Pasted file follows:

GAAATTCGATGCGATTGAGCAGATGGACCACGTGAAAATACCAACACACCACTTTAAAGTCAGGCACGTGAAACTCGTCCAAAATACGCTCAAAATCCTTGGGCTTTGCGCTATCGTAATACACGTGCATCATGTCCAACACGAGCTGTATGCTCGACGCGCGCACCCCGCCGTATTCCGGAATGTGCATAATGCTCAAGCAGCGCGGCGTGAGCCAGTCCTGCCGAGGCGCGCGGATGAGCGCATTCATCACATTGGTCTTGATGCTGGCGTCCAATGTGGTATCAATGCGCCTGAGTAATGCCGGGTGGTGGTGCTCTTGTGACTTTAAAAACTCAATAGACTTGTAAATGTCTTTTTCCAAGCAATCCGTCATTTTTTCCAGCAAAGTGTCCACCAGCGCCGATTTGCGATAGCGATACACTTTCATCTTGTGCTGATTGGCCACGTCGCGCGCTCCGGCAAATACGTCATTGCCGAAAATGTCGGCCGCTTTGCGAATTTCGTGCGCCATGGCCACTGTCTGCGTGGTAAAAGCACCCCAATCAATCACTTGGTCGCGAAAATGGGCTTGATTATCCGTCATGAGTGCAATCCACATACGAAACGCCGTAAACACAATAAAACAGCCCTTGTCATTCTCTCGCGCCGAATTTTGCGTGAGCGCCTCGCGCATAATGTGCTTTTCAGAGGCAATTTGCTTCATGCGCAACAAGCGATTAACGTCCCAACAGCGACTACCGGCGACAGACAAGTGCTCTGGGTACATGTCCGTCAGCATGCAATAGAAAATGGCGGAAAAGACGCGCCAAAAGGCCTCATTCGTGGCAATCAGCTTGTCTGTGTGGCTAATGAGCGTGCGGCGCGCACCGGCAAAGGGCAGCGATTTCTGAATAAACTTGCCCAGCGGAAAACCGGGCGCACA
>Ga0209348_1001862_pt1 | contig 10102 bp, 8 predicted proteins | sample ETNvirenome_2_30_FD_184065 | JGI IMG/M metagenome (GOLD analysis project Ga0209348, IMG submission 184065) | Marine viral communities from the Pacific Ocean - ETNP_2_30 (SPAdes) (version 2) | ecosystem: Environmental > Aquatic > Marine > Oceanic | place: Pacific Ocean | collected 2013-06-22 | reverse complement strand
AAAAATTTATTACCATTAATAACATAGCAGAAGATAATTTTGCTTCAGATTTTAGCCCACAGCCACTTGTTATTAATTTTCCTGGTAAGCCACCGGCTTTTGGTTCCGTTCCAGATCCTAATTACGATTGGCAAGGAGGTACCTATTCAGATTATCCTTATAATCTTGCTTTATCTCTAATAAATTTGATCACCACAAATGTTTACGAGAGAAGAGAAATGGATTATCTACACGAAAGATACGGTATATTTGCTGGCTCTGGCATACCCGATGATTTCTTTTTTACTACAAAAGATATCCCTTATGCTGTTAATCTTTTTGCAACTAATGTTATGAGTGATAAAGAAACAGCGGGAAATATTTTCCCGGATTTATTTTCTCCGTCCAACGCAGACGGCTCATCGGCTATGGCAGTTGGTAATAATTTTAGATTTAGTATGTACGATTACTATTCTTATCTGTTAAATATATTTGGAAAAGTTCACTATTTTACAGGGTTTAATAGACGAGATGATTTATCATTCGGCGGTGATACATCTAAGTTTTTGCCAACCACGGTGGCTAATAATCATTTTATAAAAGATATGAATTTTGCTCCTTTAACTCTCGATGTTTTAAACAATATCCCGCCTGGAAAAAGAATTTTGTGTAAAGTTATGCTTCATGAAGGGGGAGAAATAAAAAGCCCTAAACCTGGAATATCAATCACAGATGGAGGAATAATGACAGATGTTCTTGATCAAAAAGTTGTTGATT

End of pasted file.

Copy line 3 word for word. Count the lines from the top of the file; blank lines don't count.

AAAAATTTATTACCATTAATAACATAGCAGAAGATAATTTTGCTTCAGATTTTAGCCCACAGCCACTTGTTATTAATTTTCCTGGTAAGCCACCGGCTTTTGGTTCCGTTCCAGATCCTAATTACGATTGGCAAGGAGGTACCTATTCAGATTATCCTTATAATCTTGCTTTATCTCTAATAAATTTGATCACCACAAATGTTTACGAGAGAAGAGAAATGGATTATCTACACGAAAGATACGGTATATTTGCTGGCTCTGGCATACCCGATGATTTCTTTTTTACTACAAAAGATATCCCTTATGCTGTTAATCTTTTTGCAACTAATGTTATGAGTGATAAAGAAACAGCGGGAAATATTTTCCCGGATTTATTTTCTCCGTCCAACGCAGACGGCTCATCGGCTATGGCAGTTGGTAATAATTTTAGATTTAGTATGTACGATTACTATTCTTATCTGTTAAATATATTTGGAAAAGTTCACTATTTTACAGGGTTTAATAGACGAGATGATTTATCATTCGGCGGTGATACATCTAAGTTTTTGCCAACCACGGTGGCTAATAATCATTTTATAAAAGATATGAATTTTGCTCCTTTAACTCTCGATGTTTTAAACAATATCCCGCCTGGAAAAAGAATTTTGTGTAAAGTTATGCTTCATGAAGGGGGAGAAATAAAAAGCCCTAAACCTGGAATATCAATCACAGATGGAGGAATAATGACAGATGTTCTTGATCAAAAAGTTGTTGATT